My son sees treasure in every bit of trash

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My 4-YEAR-OLD son, Paul, collects everything. He collects leaves and pine cones. He gathers sticks and pebbles. He hoards bottle caps and dead bugs.

One of the reasons Paul collects so many things is that he was taught the concept of recycling by his preschool teachers – and for that I will never forgive them. He believes so strongly in recycling that we are no longer allowed to throw anything away.

Paul has mastered the premise that recycling means making something into something else. But he has trouble with the concept that the "something else" should be more than a plastic juice bottle glued to an empty tissue box.

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"Look, Dad!" he says, "I recycled these!"

"What is it?" I ask cautiously. The last time Paul recycled something, I became the proud owner of a popsicle-stick, used adhesive-bandage tie clip.

"Can't you tell?" he asks, rolling his eyes. "It's a juice bottle glued to a box." He holds up an object that looks like the Stanley Cup Trophy, if it were co-sponsored by Gerber and Kleenex.

"What will you do with it?" I inquire nervously.

"I'll put it right here, on the kitchen table, so everyone can see it," he says, beaming.

Now we have the Gerber/Kleenex Stanley Cup for a centerpiece. I look on the bright side and imagine that I'm eating dinner in Wayne Gretzky's dining room.

Paul's recycling is getting to be a problem. Paul is to empty paper-towel- roll tubes what Imelda Marcos is to shoes.

We have so many paper-towel-roll tubes that, if you put them end to end, a gerbil could run from our house in Ohio to Brazil without ever seeing daylight. I could prove it, too, but Paul won't let me touch his collection.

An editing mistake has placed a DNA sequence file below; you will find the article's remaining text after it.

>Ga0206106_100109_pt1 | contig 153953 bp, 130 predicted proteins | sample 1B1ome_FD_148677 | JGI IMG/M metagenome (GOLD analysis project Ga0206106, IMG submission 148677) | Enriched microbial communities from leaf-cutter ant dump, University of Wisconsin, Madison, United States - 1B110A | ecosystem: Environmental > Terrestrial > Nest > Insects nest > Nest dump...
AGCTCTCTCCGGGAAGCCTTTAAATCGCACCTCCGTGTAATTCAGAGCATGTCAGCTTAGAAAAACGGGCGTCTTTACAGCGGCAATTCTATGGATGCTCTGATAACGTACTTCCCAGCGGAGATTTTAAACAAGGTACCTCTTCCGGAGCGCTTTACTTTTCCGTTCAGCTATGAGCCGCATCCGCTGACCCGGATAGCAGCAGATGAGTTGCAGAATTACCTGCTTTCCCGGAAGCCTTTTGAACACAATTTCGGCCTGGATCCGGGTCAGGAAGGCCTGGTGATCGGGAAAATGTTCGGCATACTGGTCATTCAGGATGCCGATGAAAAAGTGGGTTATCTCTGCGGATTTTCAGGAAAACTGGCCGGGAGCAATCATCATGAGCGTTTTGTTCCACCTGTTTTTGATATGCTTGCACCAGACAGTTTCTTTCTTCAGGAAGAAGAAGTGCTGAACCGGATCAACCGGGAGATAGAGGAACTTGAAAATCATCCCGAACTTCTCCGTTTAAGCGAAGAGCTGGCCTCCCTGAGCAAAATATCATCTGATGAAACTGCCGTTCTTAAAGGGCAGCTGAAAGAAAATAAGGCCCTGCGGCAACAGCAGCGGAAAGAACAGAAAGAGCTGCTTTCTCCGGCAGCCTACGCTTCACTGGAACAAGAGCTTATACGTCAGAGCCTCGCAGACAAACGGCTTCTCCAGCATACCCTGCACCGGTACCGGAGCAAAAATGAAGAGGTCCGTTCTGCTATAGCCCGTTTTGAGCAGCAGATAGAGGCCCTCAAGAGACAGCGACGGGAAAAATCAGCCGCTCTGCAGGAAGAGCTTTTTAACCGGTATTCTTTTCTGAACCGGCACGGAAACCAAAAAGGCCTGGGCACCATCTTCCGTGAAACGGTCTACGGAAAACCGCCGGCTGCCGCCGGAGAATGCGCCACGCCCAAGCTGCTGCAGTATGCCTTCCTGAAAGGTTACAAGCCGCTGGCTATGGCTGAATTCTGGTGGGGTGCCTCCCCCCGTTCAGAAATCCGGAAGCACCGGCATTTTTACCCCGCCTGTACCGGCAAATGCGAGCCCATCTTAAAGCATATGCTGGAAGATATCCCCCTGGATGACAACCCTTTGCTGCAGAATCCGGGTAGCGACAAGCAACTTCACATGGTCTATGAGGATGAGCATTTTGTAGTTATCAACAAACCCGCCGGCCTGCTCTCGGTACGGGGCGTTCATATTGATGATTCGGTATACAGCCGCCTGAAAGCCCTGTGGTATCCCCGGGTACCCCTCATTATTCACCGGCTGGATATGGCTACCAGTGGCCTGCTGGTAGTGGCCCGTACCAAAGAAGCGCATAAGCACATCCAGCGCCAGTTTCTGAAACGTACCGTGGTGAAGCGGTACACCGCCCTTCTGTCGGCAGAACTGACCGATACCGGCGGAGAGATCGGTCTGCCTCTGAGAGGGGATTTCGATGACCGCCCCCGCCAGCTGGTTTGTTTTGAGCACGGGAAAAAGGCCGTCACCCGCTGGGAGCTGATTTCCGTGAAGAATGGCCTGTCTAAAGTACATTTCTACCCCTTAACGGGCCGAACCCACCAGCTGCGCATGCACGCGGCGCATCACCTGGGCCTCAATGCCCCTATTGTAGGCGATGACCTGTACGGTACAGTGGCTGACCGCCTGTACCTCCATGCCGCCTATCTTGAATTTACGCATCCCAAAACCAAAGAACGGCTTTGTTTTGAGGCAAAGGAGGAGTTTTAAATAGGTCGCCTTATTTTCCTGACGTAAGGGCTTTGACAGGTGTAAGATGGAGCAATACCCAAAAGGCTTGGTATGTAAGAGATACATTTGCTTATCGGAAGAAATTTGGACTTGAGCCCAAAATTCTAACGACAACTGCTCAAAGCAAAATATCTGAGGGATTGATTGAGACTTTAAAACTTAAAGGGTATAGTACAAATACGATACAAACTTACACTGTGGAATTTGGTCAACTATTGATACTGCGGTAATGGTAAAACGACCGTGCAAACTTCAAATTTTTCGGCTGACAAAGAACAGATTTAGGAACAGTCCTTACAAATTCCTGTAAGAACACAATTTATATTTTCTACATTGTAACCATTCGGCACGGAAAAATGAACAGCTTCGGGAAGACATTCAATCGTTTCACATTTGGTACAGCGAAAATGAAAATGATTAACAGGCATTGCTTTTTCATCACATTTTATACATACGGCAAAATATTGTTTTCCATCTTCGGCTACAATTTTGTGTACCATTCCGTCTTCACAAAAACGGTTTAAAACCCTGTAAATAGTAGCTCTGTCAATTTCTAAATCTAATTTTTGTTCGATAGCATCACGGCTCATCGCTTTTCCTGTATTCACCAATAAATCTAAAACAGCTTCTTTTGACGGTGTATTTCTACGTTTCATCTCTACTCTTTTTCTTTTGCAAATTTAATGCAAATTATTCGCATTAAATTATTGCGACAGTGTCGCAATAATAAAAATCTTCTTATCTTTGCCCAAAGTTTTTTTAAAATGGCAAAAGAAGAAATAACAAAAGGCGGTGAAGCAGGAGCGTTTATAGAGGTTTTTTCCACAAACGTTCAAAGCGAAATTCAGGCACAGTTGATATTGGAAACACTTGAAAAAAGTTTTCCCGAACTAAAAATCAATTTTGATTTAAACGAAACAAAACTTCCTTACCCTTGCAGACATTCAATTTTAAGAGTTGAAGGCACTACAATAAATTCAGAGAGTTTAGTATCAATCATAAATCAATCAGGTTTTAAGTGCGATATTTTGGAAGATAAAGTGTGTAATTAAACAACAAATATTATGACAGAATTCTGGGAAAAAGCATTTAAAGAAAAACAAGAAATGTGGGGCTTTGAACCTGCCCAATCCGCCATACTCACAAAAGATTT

I wouldn't mind the paper-towel-roll tube collecting so much if Paul waited until all the towels had been used before taking the tube. The way he shucks off the sheets, he must think they're just packaging to keep the cardboard tube from being damaged.

As I consider the possibility of using the Stanley Cup centerpiece as a vase, Paul takes a plastic shopping bag and "recycles" it by slipping his arms through the handle holes so that the bag is on his back.

"Look, Dad! I'm Buzz Lightyear!" he shouts, flying around the room with a plastic bag for a rocket pack. I look for the silver lining: Maybe he can find a job doing wardrobe for low-budget movies. I'll also save $50 on his birthday present by giving him a brown paper bag and telling him it's a Woody-the-cowboy costume.

If Paul doesn't have an immediate use for an item, he hides it in one of his many lock boxes. Hey, if it's good enough to hold the Social Security Trust Fund, it's good enough for old buttons, pieces of string, and expired grocery-store coupons. (Some economists predict that Paul's collection of expired coupons may be worth more than the Social Security Trust Fund in a few years.)

While most of Paul's recycling collections consist of ordinary household items, he does have some treasures. "Treasures" are items that have been processed by our automatic treasuremaking machine. You place any ordinary object in the hole in the top, press the "start" button, wait 20 minutes, and the object magically transforms into a priceless bauble.

Our treasure-making machine washes clothes, too. Very convenient.

I'm getting used to the concept that what is garbage to me is beautiful to Paul. As the saying goes, "Beauty is in the eye of the beholder." Or, in Paul's case, "Beauty is in the eye of the paper-towel-roll tube holder."

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